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05.08.2003 Feature Article

Urgent Appeal to President Kufour

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I have read that your government wants to sell (divest) Ghana Commercial Bank to private investors, on the advice of the World Bank/IMF. As a born entrepreneur and capitalist, I would normally hail such divestment. However, I think this particular divestment must be reconsidered. To wit, Ghana Commercial Bank is a linchpin in the financing of development projects in Ghana. It has supported government initiatives and projects such as the granting of loans to students to pay for their education, as well as financing government projects that private banks would not have provided financing.
We need a national bank to support certain government development policies in our nascent path to development; something that a privately owned bank may be reluctant to do. There is no doubt that the bank is afflicted by corruption and mismanagement in the manner that most of our public enterprises have been. What is needed therefore are effective policies that can help to sustain the bank and return it to profitability. I must submit that as the purveyor of Positive Change, you must be a bit tougher in confronting the debilitating problems of corruption and mismanagement that have turned companies that ought to be profitable, into debt-ridden national cancers.
Please do not behave like Jerry Rawlings who sold off national assets left and right. The last ship of the Black Star Line Shipping Company for example, was sold on the high seas, according to Reuters news agency which reported on the sale.
Mr. President, if you really want to rid our nation of unprofitable, non-performing assets; the leading company you must divest, and do so with alacrity is Ghana Airways Company. Yea, I have heard the claims that Ghana Airways is a national asset, blah, blah, blah! But compared to Ghana Commercial Bank, which of these two companies registers deeper in the national conscience?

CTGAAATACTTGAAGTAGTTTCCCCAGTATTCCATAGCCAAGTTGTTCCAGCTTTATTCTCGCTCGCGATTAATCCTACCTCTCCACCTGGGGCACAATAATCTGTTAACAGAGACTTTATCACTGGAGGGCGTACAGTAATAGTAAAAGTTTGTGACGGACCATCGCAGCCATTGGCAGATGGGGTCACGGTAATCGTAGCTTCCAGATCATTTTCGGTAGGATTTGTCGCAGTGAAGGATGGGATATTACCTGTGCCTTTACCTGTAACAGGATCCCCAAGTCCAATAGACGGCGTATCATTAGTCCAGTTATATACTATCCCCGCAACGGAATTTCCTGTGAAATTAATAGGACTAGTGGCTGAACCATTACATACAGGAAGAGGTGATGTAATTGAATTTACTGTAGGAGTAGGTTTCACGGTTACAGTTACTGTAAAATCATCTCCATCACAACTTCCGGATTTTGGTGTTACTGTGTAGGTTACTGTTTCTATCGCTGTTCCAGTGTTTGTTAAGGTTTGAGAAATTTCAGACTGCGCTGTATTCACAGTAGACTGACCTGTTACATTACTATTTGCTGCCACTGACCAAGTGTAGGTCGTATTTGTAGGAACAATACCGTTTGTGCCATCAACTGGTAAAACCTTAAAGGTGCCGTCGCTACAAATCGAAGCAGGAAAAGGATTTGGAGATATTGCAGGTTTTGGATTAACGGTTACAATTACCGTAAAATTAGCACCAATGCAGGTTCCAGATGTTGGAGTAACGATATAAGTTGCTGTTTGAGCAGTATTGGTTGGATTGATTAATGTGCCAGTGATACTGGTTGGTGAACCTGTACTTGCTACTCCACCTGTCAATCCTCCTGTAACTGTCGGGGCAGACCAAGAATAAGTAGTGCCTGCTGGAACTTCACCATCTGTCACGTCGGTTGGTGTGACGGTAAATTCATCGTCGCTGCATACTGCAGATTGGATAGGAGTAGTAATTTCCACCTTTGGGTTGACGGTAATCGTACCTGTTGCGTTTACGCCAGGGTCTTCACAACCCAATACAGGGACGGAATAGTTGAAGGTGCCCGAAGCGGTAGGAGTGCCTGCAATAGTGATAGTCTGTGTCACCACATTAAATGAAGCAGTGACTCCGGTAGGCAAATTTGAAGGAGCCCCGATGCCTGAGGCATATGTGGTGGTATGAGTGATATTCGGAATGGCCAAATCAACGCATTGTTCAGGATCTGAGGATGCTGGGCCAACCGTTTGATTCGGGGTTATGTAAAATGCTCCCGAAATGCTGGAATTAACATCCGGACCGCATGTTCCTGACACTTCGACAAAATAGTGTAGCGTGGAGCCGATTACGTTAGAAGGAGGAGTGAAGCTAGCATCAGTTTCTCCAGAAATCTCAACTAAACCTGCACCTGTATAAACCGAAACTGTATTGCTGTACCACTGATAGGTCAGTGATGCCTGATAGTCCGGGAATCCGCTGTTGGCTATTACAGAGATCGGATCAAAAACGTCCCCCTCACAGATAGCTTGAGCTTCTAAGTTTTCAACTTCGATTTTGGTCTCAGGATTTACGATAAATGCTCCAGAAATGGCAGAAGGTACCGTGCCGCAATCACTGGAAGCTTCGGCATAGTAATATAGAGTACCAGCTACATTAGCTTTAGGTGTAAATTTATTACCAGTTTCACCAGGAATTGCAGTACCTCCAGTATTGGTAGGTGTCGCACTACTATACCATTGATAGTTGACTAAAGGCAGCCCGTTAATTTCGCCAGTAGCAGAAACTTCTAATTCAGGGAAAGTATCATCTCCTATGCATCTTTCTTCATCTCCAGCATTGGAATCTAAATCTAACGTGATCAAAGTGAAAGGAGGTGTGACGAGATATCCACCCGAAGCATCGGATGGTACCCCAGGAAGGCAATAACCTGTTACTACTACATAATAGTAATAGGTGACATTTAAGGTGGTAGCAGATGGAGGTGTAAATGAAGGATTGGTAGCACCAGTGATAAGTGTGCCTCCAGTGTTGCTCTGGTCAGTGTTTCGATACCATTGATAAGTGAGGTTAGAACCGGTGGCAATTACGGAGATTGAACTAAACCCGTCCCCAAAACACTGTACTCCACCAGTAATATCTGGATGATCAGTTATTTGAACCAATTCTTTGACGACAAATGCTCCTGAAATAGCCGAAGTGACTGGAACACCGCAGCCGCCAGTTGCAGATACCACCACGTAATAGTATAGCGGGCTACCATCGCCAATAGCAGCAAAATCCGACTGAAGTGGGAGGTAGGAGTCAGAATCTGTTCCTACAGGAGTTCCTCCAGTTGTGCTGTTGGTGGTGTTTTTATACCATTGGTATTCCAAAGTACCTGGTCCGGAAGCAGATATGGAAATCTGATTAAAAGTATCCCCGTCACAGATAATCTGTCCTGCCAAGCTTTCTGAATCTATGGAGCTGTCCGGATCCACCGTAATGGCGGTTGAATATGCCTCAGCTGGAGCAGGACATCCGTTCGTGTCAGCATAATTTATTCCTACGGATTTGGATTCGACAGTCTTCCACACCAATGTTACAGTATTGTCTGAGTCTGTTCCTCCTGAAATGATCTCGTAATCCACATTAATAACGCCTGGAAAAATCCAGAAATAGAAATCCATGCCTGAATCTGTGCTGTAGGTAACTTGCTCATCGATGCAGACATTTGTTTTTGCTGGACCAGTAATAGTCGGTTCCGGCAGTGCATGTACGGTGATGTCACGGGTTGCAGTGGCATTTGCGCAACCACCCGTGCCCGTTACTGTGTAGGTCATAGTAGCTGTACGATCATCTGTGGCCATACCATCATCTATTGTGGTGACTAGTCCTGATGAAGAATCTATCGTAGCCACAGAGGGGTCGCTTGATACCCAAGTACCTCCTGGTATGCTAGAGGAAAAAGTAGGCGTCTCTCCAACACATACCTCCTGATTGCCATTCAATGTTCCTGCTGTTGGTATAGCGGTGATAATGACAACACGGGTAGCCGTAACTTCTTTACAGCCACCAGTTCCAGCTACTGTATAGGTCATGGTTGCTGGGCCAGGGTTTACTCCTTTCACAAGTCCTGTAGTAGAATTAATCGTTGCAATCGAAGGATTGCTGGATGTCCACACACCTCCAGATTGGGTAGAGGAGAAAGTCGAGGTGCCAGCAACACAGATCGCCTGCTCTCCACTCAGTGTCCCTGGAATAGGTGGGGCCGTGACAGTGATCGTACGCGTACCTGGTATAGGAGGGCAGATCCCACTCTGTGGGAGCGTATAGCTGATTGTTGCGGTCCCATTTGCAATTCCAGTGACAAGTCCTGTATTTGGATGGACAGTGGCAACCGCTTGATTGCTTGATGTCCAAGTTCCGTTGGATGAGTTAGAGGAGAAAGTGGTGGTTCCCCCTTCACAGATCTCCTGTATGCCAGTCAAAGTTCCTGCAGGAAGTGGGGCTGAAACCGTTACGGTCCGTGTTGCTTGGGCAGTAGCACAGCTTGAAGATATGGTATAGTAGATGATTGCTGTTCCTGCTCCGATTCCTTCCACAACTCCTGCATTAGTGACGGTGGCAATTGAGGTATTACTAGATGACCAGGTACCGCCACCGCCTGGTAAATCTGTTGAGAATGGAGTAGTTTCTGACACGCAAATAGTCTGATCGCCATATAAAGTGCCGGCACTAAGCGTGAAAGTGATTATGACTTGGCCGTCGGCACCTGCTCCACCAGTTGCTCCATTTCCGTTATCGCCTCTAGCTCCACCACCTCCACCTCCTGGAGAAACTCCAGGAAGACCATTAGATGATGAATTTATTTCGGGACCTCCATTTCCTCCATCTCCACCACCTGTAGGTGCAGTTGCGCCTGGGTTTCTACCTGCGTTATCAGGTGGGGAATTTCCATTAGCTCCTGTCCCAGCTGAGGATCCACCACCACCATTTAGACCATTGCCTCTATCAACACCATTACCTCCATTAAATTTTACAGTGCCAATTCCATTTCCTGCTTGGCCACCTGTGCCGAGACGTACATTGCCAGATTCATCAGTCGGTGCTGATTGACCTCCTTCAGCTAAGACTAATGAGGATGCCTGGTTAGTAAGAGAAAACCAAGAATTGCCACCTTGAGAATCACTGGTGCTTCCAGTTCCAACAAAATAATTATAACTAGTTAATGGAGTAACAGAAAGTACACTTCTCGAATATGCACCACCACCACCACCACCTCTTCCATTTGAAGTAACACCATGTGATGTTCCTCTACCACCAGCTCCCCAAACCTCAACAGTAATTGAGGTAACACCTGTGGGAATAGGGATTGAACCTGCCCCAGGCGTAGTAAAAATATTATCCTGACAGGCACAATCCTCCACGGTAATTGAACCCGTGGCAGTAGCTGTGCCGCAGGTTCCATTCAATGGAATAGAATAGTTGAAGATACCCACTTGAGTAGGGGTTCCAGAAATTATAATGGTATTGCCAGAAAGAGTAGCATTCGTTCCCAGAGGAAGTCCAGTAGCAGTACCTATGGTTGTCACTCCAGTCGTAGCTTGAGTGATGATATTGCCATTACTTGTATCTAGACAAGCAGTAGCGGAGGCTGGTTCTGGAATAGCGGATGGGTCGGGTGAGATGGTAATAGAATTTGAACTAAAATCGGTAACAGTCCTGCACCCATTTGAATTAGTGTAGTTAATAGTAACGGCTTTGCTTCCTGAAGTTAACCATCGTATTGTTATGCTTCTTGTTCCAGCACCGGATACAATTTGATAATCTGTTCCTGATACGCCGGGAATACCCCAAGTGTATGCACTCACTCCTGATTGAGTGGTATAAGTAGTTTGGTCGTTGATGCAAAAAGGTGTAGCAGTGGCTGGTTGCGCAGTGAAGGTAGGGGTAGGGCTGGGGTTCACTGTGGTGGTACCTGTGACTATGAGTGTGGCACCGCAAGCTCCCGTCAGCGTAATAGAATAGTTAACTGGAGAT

Ghana Airways has always been badly managed. It now has debts over $100 million; it gives Ghana a rather bad image in the way it treats customers, and the way it is managed. Here are a few things pertaining to Ghanair, that I thought your government would have changed by now. These problems were of course inherited from the Rawlings regime. Positive Change ought to have redressed these problems a long time since, though.
Ghana Airways is perhaps the only airline flying to and from the USA that does not accept a credit card as a medium of payment for services. That is to say, if I were flying on British Airways from Baltimore to Ghana, and I happened to have excess luggage (i.e. more than the 2 suitcases weighing about 70 ibs or 32 kilos each allowable under the law), British Airways will encourage me to pay by credit card. In fact, at the time I purchase my ticket, British Airways (BA) would ask me if I had any excess luggage. Should I answer in the affirmative, BA will accept payment (by credit card), at the time I purchase the ticket. I will also have a choice of paying at the check-in counter on the day of my flight, of course.
Not so with Ghana Airways. Ghana Airways accepts cash only. Why in this 21st century of our Lord, a company like Ghana Airways does not accept credit card payments beats me. There are several advantages gained by accepting credit card, a few will be mentioned here.